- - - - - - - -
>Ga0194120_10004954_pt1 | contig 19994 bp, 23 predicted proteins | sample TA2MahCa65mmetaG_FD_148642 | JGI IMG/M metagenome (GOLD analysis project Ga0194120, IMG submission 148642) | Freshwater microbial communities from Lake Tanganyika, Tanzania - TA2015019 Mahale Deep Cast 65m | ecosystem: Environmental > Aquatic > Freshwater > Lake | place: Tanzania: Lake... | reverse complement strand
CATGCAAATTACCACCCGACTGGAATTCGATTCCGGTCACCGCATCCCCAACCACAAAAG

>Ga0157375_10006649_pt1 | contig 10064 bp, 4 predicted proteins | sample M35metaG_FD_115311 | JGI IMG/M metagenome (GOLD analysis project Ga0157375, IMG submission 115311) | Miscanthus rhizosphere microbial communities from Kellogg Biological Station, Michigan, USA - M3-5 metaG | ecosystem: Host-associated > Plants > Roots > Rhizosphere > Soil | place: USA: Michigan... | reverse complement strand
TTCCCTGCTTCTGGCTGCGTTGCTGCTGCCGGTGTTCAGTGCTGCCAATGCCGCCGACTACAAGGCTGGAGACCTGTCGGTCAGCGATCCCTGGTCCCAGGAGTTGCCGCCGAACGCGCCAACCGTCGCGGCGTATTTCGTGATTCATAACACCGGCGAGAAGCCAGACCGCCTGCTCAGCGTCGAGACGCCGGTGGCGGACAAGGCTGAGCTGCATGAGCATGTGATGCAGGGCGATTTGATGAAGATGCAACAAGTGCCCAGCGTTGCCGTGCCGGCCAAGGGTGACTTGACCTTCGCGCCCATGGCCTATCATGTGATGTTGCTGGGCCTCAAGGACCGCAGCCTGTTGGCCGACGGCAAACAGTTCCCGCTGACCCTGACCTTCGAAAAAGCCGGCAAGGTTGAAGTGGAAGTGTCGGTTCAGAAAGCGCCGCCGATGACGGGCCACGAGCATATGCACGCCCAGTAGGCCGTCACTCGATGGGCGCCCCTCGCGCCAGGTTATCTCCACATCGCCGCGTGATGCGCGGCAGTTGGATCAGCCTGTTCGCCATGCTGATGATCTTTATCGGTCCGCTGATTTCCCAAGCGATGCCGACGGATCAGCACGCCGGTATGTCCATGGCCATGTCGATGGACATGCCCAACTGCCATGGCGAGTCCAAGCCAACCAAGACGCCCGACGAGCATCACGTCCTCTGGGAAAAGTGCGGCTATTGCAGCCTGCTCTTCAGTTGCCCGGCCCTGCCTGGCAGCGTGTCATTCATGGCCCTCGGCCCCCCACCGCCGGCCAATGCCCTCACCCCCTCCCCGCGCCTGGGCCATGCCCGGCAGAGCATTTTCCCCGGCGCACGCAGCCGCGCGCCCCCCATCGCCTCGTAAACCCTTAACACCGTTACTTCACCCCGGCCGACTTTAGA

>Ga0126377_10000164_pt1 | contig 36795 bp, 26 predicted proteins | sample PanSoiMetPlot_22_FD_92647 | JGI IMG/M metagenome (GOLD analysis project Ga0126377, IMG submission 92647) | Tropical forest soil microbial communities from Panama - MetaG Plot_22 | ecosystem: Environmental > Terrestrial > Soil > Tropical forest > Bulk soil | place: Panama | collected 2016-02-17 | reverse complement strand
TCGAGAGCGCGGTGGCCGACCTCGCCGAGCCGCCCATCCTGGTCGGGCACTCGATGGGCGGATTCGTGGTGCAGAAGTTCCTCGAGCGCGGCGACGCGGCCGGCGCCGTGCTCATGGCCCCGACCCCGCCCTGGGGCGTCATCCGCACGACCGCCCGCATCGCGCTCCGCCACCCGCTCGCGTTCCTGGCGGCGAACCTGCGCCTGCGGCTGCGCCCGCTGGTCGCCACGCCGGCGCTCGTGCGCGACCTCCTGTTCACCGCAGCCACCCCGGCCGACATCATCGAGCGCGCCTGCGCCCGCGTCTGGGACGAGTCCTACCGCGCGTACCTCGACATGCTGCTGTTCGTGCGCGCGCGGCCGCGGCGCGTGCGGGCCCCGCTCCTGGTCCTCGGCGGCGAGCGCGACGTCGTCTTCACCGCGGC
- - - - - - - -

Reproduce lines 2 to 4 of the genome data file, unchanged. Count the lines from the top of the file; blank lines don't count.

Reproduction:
CATGCAAATTACCACCCGACTGGAATTCGATTCCGGTCACCGCATCCCCAACCACAAAAG

>Ga0157375_10006649_pt1 | contig 10064 bp, 4 predicted proteins | sample M35metaG_FD_115311 | JGI IMG/M metagenome (GOLD analysis project Ga0157375, IMG submission 115311) | Miscanthus rhizosphere microbial communities from Kellogg Biological Station, Michigan, USA - M3-5 metaG | ecosystem: Host-associated > Plants > Roots > Rhizosphere > Soil | place: USA: Michigan... | reverse complement strand
TTCCCTGCTTCTGGCTGCGTTGCTGCTGCCGGTGTTCAGTGCTGCCAATGCCGCCGACTACAAGGCTGGAGACCTGTCGGTCAGCGATCCCTGGTCCCAGGAGTTGCCGCCGAACGCGCCAACCGTCGCGGCGTATTTCGTGATTCATAACACCGGCGAGAAGCCAGACCGCCTGCTCAGCGTCGAGACGCCGGTGGCGGACAAGGCTGAGCTGCATGAGCATGTGATGCAGGGCGATTTGATGAAGATGCAACAAGTGCCCAGCGTTGCCGTGCCGGCCAAGGGTGACTTGACCTTCGCGCCCATGGCCTATCATGTGATGTTGCTGGGCCTCAAGGACCGCAGCCTGTTGGCCGACGGCAAACAGTTCCCGCTGACCCTGACCTTCGAAAAAGCCGGCAAGGTTGAAGTGGAAGTGTCGGTTCAGAAAGCGCCGCCGATGACGGGCCACGAGCATATGCACGCCCAGTAGGCCGTCACTCGATGGGCGCCCCTCGCGCCAGGTTATCTCCACATCGCCGCGTGATGCGCGGCAGTTGGATCAGCCTGTTCGCCATGCTGATGATCTTTATCGGTCCGCTGATTTCCCAAGCGATGCCGACGGATCAGCACGCCGGTATGTCCATGGCCATGTCGATGGACATGCCCAACTGCCATGGCGAGTCCAAGCCAACCAAGACGCCCGACGAGCATCACGTCCTCTGGGAAAAGTGCGGCTATTGCAGCCTGCTCTTCAGTTGCCCGGCCCTGCCTGGCAGCGTGTCATTCATGGCCCTCGGCCCCCCACCGCCGGCCAATGCCCTCACCCCCTCCCCGCGCCTGGGCCATGCCCGGCAGAGCATTTTCCCCGGCGCACGCAGCCGCGCGCCCCCCATCGCCTCGTAAACCCTTAACACCGTTACTTCACCCCGGCCGACTTTAGA